Table of Contents
- What Is Maraviroc?
- Who Should Take It?
- What About Drug Resistance?
- How Is Maraviroc Taken?
- What Are the Side Effects?
- How Does It React With Other Drugs?
- The Bottom Line
Maraviroc (Selzentry in the US and Celsentri elsewhere) was formerly known as UK 427,857. It is a drug used for antiretroviral therapy. It is manufactured by ViiV Healthcare.
Maraviroc is the first "attachment inhibitor" drug. When HIV infects a cell, it attaches to the outside of the cell. It uses molecules on the surface of the CD4 cell to attach to the cell before fusing with it. Maraviroc blocks the receptor called a CCR5 molecule. When maraviroc blocks this receptor, HIV cannot infect that cell.
The preference of HIV for one type of attachment molecule is called tropism. Maraviroc only works against HIV that uses CCR5 to enter the CD4 cell. Before patients are prescribed maraviroc, they must take a tropism test to make sure that their virus uses the CCR5 receptor. See Fact Sheet 129 for information on tropism tests.
Maraviroc was approved in 2007 as an antiretroviral drug against HIV as part of an antiretroviral regimen. It shold only be used by people whose virus is "CCR5 tropic." Maraviroc has not been studied in children, pregnant women, people with serious liver problems, or older adults.
There are no absolute rules about when to start antiretroviral drugs. You and your health care provider should consider your CD4 cell count, your viral load, any symptoms you are having, and your attitude about taking HIV medications. Fact Sheet 404 has more information about guidelines for the use of antiretroviral medications.
Maraviroc is taken twice a day. It will most likely be used by people who have very few choices of antiretroviral medications in pill form. If you take maraviroc with other antiretroviral drugs, you can reduce your viral load and increase your CD4 cell counts. This should mean staying healthier longer.
The HIV virus is sloppy when it makes copies of its genetic code (RNA). Many new copies of HIV are mutations: they are slightly different from the original virus. Some mutations can continue to multiply even when you are taking an antiretroviral drug. When this happens, the drug will stop working. This is called "developing resistance" to the drug. See Fact Sheet 126 for more information on resistance.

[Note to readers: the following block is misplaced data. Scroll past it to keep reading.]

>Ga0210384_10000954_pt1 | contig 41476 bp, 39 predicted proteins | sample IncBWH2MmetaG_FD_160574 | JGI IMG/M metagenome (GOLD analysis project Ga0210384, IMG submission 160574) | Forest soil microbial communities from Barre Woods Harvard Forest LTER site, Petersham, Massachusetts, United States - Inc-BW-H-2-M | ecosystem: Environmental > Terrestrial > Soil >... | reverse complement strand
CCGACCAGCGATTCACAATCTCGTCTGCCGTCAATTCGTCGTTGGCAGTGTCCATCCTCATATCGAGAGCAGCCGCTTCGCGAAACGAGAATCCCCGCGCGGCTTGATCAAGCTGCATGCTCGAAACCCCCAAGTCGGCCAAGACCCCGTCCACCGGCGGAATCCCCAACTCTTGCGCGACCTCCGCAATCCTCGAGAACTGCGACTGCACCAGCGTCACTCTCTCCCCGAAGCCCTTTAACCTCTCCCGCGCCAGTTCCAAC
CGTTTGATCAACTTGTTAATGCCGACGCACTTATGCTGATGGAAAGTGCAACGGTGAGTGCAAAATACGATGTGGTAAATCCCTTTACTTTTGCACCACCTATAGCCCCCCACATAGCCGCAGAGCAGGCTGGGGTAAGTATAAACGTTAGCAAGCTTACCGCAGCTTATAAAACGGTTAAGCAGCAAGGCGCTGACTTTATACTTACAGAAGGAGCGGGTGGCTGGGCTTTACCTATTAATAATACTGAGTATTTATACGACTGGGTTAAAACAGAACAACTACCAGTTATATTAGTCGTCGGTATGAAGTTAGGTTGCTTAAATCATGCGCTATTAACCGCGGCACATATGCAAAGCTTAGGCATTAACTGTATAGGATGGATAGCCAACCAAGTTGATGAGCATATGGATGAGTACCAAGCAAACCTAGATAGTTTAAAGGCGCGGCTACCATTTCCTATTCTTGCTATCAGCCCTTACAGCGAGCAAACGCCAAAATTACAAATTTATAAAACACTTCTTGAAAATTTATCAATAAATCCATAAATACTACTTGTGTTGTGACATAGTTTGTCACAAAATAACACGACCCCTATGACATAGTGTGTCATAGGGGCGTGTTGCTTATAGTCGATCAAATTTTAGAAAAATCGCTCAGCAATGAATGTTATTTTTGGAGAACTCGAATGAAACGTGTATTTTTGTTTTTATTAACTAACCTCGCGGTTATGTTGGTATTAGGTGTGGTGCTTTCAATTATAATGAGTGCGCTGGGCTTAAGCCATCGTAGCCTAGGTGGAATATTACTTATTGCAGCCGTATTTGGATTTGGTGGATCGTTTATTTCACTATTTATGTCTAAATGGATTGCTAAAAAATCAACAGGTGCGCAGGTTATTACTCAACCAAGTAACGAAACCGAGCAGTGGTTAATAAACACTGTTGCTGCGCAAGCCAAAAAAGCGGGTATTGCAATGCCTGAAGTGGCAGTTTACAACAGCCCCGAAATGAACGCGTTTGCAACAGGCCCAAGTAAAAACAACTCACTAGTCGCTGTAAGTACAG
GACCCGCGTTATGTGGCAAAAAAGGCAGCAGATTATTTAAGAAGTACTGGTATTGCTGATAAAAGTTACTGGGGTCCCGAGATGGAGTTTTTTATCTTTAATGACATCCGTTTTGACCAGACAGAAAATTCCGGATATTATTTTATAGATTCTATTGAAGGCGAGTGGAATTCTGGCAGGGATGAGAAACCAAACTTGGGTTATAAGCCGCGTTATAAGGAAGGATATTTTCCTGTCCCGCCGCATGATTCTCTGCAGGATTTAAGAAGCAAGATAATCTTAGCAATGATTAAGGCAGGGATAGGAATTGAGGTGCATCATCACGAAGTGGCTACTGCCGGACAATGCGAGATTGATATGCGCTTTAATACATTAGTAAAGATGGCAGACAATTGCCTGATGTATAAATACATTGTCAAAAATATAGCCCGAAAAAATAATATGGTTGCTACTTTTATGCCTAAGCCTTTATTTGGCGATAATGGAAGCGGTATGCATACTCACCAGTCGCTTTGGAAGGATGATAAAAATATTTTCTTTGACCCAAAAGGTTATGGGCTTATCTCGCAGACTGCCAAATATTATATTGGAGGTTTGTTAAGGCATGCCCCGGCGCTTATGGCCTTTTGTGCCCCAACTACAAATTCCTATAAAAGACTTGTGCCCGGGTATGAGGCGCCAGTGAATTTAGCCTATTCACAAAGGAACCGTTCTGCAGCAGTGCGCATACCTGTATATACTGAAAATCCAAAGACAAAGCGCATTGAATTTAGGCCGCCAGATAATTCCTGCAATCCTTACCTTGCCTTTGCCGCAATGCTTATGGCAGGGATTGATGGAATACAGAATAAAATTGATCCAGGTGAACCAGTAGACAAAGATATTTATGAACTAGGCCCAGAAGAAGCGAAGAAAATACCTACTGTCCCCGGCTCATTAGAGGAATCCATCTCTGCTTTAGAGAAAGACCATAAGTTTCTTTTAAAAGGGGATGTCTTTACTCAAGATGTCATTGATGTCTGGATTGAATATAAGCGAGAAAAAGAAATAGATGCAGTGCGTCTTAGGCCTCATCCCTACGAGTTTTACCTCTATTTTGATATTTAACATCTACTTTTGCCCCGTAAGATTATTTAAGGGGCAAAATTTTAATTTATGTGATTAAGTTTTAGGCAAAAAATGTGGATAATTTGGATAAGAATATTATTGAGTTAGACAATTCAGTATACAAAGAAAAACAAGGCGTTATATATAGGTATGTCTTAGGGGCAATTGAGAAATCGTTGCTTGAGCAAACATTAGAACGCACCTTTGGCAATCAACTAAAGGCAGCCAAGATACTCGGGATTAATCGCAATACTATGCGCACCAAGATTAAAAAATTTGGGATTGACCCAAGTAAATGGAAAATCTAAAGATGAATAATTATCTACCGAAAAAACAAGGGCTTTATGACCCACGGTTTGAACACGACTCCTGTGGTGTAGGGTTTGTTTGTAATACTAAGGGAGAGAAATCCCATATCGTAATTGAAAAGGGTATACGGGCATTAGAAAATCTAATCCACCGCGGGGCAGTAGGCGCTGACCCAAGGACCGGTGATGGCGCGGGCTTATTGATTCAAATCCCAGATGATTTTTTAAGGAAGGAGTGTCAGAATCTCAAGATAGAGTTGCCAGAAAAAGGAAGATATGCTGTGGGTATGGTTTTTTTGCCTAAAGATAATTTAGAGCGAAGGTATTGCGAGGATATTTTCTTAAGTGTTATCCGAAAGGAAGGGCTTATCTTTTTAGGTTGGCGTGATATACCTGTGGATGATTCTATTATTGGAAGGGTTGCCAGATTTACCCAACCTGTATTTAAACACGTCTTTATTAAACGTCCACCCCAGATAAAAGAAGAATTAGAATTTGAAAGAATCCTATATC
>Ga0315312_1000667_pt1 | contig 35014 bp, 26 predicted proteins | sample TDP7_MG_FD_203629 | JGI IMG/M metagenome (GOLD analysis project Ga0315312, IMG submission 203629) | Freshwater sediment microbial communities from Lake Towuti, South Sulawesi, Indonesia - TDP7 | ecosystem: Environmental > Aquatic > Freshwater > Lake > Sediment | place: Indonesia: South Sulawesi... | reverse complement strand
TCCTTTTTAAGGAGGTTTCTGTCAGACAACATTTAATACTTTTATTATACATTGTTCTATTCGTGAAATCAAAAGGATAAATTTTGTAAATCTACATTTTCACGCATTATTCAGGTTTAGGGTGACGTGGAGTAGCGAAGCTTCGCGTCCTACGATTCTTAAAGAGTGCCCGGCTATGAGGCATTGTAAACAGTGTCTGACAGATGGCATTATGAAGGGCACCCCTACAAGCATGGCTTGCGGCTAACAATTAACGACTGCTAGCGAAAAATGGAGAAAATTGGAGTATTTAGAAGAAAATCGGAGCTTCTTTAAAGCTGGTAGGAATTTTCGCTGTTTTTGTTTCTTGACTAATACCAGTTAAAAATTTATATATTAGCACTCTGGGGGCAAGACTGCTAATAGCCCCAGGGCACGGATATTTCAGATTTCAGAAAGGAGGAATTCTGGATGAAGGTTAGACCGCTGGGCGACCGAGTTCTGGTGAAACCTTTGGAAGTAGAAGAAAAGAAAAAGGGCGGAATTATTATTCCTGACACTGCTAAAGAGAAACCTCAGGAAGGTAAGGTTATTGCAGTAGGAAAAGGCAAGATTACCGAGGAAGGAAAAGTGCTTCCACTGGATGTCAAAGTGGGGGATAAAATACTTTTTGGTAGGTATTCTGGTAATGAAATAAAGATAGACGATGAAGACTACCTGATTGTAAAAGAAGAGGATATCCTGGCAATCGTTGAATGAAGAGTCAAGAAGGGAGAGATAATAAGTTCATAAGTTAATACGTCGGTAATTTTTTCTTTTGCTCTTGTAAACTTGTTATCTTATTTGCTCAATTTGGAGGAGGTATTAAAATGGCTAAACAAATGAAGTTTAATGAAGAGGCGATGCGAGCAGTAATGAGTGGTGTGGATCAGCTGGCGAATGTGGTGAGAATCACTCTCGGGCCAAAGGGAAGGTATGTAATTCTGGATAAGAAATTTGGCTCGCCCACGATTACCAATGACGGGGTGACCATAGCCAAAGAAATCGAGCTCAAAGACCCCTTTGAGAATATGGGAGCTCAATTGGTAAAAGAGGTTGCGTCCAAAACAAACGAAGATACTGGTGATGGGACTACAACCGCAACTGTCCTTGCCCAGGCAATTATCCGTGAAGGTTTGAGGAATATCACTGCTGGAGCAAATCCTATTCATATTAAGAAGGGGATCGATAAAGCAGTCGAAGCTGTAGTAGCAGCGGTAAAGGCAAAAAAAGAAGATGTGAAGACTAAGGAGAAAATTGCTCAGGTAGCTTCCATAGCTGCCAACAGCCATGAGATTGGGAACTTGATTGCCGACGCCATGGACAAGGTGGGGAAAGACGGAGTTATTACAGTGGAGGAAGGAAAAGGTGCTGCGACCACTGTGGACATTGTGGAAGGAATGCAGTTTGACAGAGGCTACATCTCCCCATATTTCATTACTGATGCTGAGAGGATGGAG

Resistance to maraviroc is not well understood. With combination therapy (taking more than one antiretroviral drug at the same time), HIV mutates much more slowly. Resistance takes longer to develop. It is very important to take antiretroviral medications according to instructions, on schedule, and not to skip or reduce doses.
Sometimes, if you develop resistance to one drug, you will also have resistance to other antiretroviral drugs. This is called "cross-resistance." Because maraviroc is in a new class of antiretroviral drugs, it seems to have almost no cross resistance with antiretroviral drugs in older classes.
Maraviroc is provided as 150 mg or 300 mg film-coated tablets. The adult dosage of maraviroc can be 150 mg, 300 mg, or 600 mg twice daily. The dosage depends on which other drugs are being used for antiretroviral therapy. The standard dose is 300 mg twice daily. The 150 mg dose is needed if you are taking certain drugs including delavirdine or most protease inhibitors. The 600 mg dose is used with efavirenz, etravirine and other drugs that can lower blood levels of maraviroc. The dosage should be reduced for patients with serious kidney problems.
Maraviroc can be taken with or without food.
The most common side effects of maraviroc include cough, fever, upper respiratory infections, rash, sore muscles, abdominal pain, and dizziness. People taking maraviroc also may have an increased risk for cardiovascular events such as heart attack, or dizziness when standing up quickly.
Maraviroc can be hard on the liver. People taking maraviroc should tell their health care provider if they have any signs of liver problems such as rash, yellowing skin or eyes, dark urine, vomiting, or abdominal pain. However, maraviroc appears to reduce liver stiffness (fibrosis).
Maraviroc has important interactions with many anti-HIV medications. These require changes in the dosage of maraviroc. Maraviroc should usually not be taken by patients with serious kidney problems who are also taking ritonavir.
The herb St. John's wort (see Fact Sheet 729) lowers the blood levels of maraviroc. Do not use it with maraviroc. Maraviroc has not been studied with all medicines, over-the-counter drugs or vitamin or herbal supplements. Be sure your health care provider knows about all medications and supplements that you are taking.
Maraviroc is the first drug in a new class. It stops HIV from attaching to a cell. This prevents HIV from infecting the cell. Maraviroc helps control HIV, even when it is resistant to other medications.